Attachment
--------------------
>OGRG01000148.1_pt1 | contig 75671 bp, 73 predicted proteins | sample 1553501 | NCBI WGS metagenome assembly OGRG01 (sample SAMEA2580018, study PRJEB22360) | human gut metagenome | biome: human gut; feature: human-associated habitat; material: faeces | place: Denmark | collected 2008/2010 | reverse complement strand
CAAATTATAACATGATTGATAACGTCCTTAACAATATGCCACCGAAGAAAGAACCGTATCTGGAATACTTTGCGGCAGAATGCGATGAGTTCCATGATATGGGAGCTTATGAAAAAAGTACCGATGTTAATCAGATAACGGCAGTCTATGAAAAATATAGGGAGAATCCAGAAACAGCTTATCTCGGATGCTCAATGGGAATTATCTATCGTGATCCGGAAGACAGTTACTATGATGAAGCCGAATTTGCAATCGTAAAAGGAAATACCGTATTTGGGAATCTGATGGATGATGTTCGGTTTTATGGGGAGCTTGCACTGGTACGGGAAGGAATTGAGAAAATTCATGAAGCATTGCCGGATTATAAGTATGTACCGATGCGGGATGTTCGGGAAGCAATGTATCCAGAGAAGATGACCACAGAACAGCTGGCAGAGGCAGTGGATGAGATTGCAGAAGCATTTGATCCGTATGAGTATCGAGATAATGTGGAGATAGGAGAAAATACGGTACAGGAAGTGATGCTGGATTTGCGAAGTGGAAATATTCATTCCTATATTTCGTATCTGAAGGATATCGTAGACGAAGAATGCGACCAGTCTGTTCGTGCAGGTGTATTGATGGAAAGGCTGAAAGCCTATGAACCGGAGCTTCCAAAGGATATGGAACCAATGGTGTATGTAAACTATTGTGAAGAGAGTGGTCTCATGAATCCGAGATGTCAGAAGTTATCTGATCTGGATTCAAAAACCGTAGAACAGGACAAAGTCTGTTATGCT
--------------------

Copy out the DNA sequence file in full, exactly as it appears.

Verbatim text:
>OGRG01000148.1_pt1 | contig 75671 bp, 73 predicted proteins | sample 1553501 | NCBI WGS metagenome assembly OGRG01 (sample SAMEA2580018, study PRJEB22360) | human gut metagenome | biome: human gut; feature: human-associated habitat; material: faeces | place: Denmark | collected 2008/2010 | reverse complement strand
CAAATTATAACATGATTGATAACGTCCTTAACAATATGCCACCGAAGAAAGAACCGTATCTGGAATACTTTGCGGCAGAATGCGATGAGTTCCATGATATGGGAGCTTATGAAAAAAGTACCGATGTTAATCAGATAACGGCAGTCTATGAAAAATATAGGGAGAATCCAGAAACAGCTTATCTCGGATGCTCAATGGGAATTATCTATCGTGATCCGGAAGACAGTTACTATGATGAAGCCGAATTTGCAATCGTAAAAGGAAATACCGTATTTGGGAATCTGATGGATGATGTTCGGTTTTATGGGGAGCTTGCACTGGTACGGGAAGGAATTGAGAAAATTCATGAAGCATTGCCGGATTATAAGTATGTACCGATGCGGGATGTTCGGGAAGCAATGTATCCAGAGAAGATGACCACAGAACAGCTGGCAGAGGCAGTGGATGAGATTGCAGAAGCATTTGATCCGTATGAGTATCGAGATAATGTGGAGATAGGAGAAAATACGGTACAGGAAGTGATGCTGGATTTGCGAAGTGGAAATATTCATTCCTATATTTCGTATCTGAAGGATATCGTAGACGAAGAATGCGACCAGTCTGTTCGTGCAGGTGTATTGATGGAAAGGCTGAAAGCCTATGAACCGGAGCTTCCAAAGGATATGGAACCAATGGTGTATGTAAACTATTGTGAAGAGAGTGGTCTCATGAATCCGAGATGTCAGAAGTTATCTGATCTGGATTCAAAAACCGTAGAACAGGACAAAGTCTGTTATGCT